A united Ireland would cost the Republic €4 billion a year and would be affordable, according to new research.
The claim is made in a document released by Ireland’s Future, a civic society organisation campaigning for a united Ireland.
The document is called Shaping a New and United Ireland and includes contributions from academics who have already participated in previous meetings organised by Ireland’s Future.
Shaping a New and United Ireland will be launched at the Ireland’s Future event in the 3Arena in Dublin on Saturday.
The fiscal gap between taxes collected in the North and public spending in 2017/2018 was £9.2 billion (€10.5 billion).
The document posits that the true cost of subvention is much lower than that. It states that the North’s contribution to UK defence spending, debt servicing costs and international services would not be relevant in a united Ireland scenario. This would decrease the subvention by 25 per cent.
Ireland’s Future also anticipates that the UK state would continue to pay the old-age pension in the North for a time period saving a further £3.2 billion (€3.64 billion) a year.
This would leave an estimated annual subvention of €4.04 billion – a figure Ireland’s Future states is “not an earth-shattering amount of money in the context of Irish Government spending”.
It further anticipates that the North would receive funding from the EU and from the USA to address structural problems in the economy.
“Arguably, there will also be a moral responsibility on the part of any departing UK government to provide additional financial supports in ensuring a successful transition to a new constitutional and economic framework,” it adds.
“Nevertheless, debates around the likely size of the subvention figure are essentially a deflection as they will almost certainly overstate the cost, if any, of unification to the Irish Exchequer. They ignore both the growth potential of the North’s economy and the productivity improvements that are achievable during any effective transition to unity.”
In his contribution to the document, Michael Tomlinson, Emeritus Professor of Social Policy at Queen’s University Belfast, writes that the “assumption that the North is a costly basket-case economy, requiring a high level of subvention from the British treasury, is already built into political narratives in the South.”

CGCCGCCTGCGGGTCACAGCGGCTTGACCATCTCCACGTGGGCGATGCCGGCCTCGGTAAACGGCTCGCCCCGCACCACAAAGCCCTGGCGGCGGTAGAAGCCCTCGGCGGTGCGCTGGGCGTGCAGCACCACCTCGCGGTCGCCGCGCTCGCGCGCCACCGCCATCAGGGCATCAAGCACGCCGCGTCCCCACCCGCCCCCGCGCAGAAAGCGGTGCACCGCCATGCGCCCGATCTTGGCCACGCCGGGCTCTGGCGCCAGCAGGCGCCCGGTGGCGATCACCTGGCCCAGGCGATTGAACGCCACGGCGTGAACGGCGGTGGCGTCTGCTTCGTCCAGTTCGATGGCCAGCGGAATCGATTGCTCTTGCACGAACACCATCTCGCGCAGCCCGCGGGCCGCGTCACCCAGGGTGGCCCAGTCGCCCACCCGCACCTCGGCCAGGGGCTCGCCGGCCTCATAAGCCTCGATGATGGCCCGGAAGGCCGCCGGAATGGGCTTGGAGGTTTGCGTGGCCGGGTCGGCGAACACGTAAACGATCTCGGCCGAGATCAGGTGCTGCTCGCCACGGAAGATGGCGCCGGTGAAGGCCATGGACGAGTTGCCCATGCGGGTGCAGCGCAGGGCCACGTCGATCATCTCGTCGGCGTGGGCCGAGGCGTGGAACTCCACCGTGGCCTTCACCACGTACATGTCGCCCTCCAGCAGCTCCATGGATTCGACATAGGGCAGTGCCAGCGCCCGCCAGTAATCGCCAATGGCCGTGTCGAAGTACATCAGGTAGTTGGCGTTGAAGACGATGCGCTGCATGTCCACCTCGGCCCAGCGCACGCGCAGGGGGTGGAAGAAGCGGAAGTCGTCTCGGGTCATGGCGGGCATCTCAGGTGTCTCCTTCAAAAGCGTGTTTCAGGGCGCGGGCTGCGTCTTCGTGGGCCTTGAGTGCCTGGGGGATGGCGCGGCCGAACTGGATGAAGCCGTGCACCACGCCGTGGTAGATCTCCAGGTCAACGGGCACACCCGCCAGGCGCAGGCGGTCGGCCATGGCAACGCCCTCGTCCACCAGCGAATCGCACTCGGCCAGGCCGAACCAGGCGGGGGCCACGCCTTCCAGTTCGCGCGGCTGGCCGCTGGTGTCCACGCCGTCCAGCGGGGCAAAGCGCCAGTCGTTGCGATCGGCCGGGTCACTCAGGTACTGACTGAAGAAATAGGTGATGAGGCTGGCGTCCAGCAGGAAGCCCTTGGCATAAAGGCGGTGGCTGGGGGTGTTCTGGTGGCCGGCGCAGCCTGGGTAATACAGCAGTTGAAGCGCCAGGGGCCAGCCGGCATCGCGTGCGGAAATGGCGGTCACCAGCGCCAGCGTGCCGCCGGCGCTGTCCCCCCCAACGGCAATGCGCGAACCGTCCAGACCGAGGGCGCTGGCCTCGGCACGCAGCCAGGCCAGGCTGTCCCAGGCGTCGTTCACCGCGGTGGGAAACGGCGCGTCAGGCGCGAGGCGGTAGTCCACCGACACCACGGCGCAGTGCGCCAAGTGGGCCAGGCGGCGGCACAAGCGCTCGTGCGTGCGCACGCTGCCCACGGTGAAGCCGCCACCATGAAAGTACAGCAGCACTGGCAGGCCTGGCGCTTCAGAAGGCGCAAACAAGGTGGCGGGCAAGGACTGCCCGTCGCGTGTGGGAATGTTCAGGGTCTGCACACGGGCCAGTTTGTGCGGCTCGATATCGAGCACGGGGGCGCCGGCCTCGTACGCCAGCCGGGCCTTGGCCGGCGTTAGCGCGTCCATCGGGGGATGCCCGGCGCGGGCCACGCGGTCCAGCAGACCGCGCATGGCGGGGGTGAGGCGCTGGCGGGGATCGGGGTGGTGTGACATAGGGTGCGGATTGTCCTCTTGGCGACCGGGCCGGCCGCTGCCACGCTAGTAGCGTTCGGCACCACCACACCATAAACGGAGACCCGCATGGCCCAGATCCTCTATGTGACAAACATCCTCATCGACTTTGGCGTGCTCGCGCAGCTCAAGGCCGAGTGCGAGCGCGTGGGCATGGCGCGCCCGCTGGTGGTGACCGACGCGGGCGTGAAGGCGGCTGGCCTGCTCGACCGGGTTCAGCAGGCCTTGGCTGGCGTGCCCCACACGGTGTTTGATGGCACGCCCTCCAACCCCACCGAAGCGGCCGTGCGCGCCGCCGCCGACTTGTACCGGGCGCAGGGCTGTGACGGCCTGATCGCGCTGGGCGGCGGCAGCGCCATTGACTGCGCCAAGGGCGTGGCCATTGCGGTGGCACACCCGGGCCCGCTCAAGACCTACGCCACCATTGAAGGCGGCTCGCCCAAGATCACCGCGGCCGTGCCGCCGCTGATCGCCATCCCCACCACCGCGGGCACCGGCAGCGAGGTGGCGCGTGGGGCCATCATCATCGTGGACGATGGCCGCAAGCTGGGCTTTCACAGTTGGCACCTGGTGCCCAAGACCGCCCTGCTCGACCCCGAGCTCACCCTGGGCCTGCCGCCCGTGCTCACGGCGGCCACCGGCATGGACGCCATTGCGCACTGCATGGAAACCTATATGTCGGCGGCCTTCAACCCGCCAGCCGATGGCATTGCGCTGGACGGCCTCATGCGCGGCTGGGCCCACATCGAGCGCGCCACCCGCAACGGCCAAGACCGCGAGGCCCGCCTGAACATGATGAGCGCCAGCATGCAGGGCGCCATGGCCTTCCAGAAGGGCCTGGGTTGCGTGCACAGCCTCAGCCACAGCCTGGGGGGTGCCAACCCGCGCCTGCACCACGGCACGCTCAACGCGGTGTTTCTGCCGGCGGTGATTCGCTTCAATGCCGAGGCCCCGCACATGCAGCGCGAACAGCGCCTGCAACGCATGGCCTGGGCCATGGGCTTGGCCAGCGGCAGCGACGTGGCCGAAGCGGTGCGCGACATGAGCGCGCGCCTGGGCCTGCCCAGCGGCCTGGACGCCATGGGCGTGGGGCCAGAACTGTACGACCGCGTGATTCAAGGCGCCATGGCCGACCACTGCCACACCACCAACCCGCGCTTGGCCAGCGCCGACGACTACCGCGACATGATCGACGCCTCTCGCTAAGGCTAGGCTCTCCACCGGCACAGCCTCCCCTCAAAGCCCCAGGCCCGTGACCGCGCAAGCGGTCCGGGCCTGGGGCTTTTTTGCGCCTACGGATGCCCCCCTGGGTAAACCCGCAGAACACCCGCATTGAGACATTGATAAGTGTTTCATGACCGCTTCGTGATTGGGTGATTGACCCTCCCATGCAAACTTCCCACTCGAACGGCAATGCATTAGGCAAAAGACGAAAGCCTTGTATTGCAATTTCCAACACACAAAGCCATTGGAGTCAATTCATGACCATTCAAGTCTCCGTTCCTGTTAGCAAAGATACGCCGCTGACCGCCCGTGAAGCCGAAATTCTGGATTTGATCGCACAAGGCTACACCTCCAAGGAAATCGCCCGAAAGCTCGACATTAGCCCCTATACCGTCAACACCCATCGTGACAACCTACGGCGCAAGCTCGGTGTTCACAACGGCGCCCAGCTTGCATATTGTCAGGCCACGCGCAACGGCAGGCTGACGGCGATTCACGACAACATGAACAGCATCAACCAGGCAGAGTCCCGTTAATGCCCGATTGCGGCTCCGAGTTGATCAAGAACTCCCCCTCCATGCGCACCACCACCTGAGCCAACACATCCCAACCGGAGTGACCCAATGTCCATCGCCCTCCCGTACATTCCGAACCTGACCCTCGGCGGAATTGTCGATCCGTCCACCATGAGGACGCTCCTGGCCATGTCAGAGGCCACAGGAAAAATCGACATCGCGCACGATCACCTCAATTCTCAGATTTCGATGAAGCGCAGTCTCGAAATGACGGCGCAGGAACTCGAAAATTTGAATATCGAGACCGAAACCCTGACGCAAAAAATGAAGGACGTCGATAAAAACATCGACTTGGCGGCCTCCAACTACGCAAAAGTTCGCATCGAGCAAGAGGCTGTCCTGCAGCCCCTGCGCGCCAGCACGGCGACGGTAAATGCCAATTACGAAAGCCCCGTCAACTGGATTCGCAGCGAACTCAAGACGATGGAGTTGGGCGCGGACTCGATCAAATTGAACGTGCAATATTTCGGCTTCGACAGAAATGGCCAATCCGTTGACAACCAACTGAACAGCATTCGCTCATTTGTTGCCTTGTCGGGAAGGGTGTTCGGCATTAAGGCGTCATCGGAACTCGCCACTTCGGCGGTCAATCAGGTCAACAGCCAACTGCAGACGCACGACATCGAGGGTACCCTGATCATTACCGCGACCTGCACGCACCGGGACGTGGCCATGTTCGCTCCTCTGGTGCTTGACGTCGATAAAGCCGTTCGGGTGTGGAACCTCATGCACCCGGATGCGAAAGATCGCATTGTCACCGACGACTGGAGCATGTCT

The idea that the subvention would cost €10 billion had been “debunked” and a “myth”, he adds.
Ireland’s Future anticipates that a referendum on unification would occur with concurrent votes North and South on the same day similar to the Belfast Agreement poll.
Only Irish citizens would be allowed to vote in the Republic as happens in all referendums, but the franchise for a vote in Northern Ireland has not yet been determined.
Ireland’s Future suggests that 16-year-olds should be allowed to vote in a Border poll in the North as they will be the ones who will be most impacted by the decision. The vote should also be extended to EU citizens living in the North, it believes.
The document states that a “simple majority” would be sufficient for the vote to pass in Northern Ireland. Suggestions that a 50 per cent plus one margin would not be enough are dismissed as “undemocratic and an attempt to frustrate the self-determination provisions”.
Ireland’s Future stresses that the provisions of the Belfast Agreement would remain in the event of unification.
British citizenship would still be available for those who want it in the North and for future generations.
The Northern Ireland Assembly would also remain and would “presumably continue unless and until alternative institutions are approved”.
The Northern Ireland protocol would no longer be needed as the whole of Ireland would be subsumed by the return of Northern Ireland to the EU as was accepted by the European Council in April 2017.